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UArizona leads $26M quantum network research

Tucson jobs from “spooky action at a distance”
Posted at 7:32 PM, Aug 26, 2020
and last updated 2020-08-26 22:33:02-04

TUCSON, Ariz. - Sophisticated jobs for Southern Arizona---and a faster, more secure internet. Both could come from University of Arizona’s new position as the lead university in a program to turn some challenging science into new ways to communicate.

University of Arizona’s a world leader in optics. That led the Federal government to pick UArizona to lead development of a new type of network. It’s called a quantum network and it’s able to carry much more data, with unbreakable security.

Quantum networks depend on a mind bending concept in physics called quantum entanglement. It's so weird Einstein referred to it as "spooky action at a distance". What can happen is particles in one part of the world entangled with particles, a long long distance away can actually influence what happens to the other particle. It's been tested by scientists over a distance as far as 700 miles.

UArizona and the other universities---Harvard, Yale and MIT, are sharing a 26 million dollar grant. If they can win the race to create practical quantum networks they will multiply the power of the internet. Stephen Fleming is innovation director for UArizona’s Center for Quantum Networks. He says you can expect working towards that day to bring opportunities and jobs to Southern Arizona.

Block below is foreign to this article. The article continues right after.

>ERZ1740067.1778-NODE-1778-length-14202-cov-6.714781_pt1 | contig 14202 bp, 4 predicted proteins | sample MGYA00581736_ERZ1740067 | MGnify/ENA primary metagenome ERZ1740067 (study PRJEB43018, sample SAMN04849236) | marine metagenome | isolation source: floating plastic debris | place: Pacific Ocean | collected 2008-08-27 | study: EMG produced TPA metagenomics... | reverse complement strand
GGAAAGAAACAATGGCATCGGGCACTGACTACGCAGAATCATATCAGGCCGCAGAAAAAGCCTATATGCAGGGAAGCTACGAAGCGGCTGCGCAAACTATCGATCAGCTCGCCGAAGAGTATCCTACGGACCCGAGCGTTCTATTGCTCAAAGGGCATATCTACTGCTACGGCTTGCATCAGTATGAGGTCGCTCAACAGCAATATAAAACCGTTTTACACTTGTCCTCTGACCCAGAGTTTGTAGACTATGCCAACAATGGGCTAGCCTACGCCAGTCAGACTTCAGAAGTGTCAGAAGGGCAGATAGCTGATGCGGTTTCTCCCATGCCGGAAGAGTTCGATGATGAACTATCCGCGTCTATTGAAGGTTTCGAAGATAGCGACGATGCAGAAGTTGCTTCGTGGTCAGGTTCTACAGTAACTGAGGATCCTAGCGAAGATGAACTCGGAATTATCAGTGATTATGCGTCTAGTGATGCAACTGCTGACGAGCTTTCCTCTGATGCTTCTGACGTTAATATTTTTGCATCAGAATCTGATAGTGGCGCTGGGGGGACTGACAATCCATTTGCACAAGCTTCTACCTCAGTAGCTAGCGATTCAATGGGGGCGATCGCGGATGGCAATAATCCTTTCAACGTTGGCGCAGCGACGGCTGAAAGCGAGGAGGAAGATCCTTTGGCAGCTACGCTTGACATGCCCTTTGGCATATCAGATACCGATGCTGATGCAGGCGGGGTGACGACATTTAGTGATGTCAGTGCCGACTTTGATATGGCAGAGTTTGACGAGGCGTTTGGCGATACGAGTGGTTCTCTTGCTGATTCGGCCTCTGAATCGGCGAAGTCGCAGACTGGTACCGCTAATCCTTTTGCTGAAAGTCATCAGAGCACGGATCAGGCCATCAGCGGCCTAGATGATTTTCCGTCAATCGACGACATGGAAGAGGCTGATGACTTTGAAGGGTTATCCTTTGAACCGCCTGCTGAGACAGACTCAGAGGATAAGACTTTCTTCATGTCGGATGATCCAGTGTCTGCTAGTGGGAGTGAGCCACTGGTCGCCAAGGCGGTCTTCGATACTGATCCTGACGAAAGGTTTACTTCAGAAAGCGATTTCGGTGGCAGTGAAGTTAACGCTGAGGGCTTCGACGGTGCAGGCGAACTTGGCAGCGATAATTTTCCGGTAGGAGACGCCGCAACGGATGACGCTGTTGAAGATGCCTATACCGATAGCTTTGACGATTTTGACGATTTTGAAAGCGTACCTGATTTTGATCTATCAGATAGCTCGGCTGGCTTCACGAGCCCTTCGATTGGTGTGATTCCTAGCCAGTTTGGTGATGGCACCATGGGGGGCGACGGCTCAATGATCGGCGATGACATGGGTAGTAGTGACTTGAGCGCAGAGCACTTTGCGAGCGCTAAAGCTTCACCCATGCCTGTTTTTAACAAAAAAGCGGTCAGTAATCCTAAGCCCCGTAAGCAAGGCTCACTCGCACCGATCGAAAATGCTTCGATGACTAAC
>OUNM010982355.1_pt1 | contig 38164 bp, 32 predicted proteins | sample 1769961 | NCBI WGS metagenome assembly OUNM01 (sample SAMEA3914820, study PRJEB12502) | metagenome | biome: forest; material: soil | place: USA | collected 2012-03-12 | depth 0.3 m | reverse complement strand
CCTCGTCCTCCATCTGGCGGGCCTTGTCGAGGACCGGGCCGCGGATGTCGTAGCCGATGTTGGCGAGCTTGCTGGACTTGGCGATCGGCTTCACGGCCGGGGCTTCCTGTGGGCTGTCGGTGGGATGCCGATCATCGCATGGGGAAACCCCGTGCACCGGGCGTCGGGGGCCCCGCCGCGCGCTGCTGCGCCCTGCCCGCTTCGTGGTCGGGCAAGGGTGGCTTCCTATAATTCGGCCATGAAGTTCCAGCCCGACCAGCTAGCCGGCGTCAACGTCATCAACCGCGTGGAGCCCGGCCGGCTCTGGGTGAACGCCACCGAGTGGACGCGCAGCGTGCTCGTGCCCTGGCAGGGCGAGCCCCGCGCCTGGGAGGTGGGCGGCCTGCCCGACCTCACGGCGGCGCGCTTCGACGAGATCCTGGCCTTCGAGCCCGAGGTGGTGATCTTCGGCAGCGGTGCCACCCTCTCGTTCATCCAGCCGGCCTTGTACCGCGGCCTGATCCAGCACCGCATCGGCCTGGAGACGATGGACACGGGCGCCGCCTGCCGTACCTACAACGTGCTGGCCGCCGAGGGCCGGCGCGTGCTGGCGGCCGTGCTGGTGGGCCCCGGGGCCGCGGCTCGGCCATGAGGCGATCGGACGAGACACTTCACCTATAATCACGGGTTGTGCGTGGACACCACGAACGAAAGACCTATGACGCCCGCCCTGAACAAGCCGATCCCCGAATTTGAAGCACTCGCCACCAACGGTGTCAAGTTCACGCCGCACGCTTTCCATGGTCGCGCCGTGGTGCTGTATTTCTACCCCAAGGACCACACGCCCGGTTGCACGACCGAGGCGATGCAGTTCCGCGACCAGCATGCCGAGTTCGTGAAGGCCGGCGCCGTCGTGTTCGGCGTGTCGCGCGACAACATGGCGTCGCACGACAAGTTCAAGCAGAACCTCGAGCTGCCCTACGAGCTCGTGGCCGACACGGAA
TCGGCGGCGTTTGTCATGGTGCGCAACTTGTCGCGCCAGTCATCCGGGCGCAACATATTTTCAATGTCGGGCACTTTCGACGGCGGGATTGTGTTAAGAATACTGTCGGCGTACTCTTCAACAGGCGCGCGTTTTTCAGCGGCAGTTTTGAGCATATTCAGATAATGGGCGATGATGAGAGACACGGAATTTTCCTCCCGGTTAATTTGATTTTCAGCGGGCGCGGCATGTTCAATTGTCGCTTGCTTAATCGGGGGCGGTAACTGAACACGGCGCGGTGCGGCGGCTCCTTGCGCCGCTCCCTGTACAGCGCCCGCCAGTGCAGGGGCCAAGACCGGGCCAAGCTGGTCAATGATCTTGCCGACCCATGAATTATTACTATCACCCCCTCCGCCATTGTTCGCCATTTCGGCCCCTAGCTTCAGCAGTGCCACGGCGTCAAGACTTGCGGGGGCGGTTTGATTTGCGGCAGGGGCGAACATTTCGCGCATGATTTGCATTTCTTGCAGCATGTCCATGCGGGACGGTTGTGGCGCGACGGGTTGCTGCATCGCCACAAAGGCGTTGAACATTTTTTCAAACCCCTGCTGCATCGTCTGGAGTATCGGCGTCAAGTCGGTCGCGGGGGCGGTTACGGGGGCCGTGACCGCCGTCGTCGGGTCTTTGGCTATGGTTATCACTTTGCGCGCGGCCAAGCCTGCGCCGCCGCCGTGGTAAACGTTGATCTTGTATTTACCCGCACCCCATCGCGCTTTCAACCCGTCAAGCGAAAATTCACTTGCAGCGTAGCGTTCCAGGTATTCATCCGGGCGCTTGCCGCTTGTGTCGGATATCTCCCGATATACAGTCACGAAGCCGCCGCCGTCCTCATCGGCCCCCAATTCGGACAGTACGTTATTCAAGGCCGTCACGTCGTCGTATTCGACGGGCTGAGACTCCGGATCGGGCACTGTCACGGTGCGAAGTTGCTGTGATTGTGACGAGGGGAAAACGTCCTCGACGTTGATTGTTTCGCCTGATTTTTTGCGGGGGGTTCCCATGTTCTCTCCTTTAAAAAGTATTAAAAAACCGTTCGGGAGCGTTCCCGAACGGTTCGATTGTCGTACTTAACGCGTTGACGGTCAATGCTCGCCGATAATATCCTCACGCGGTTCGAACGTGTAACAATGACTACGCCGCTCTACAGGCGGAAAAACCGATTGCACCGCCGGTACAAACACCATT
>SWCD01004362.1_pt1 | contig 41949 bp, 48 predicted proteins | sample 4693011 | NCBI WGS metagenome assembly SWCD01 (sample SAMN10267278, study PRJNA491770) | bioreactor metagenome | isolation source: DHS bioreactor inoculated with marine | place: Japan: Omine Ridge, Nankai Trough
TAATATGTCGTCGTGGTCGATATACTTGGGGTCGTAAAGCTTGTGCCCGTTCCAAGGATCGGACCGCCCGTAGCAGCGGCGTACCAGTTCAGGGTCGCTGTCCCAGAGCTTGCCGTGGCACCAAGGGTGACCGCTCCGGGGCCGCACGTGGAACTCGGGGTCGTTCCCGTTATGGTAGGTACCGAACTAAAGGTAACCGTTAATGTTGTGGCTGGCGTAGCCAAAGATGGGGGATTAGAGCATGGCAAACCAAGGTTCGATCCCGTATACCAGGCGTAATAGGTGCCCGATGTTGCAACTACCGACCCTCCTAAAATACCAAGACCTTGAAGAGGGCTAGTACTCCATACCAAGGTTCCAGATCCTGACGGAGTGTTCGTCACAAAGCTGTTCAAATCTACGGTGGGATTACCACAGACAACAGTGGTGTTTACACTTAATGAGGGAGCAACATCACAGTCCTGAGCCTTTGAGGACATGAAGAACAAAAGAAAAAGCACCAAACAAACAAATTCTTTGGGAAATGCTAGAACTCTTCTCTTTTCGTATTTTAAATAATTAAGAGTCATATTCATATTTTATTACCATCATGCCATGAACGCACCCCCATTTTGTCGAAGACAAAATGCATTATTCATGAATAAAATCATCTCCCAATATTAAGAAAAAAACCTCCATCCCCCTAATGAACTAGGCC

“More students will come here, more faculty will be attracted here, and eventually if you see what happened in Silicon Valley and see what happened in Boston back in the 1960s 1970s. What that means is companies will spring up, jobs will be created and economic value gets created clustered around those universities that are creating the innovative new science.”

Fleming says researchers will push to make breakthroughs, then form companies to make quantum technology something we’ll use.

He says, “Trying to predict to the applications right now is like trying to sit in 1969 and predict an Uber or Airbnb, which were based on internet technologies but, you know, projecting that forward was science fiction in the 1960s that's that's the sort of technology, we'll be working on now.”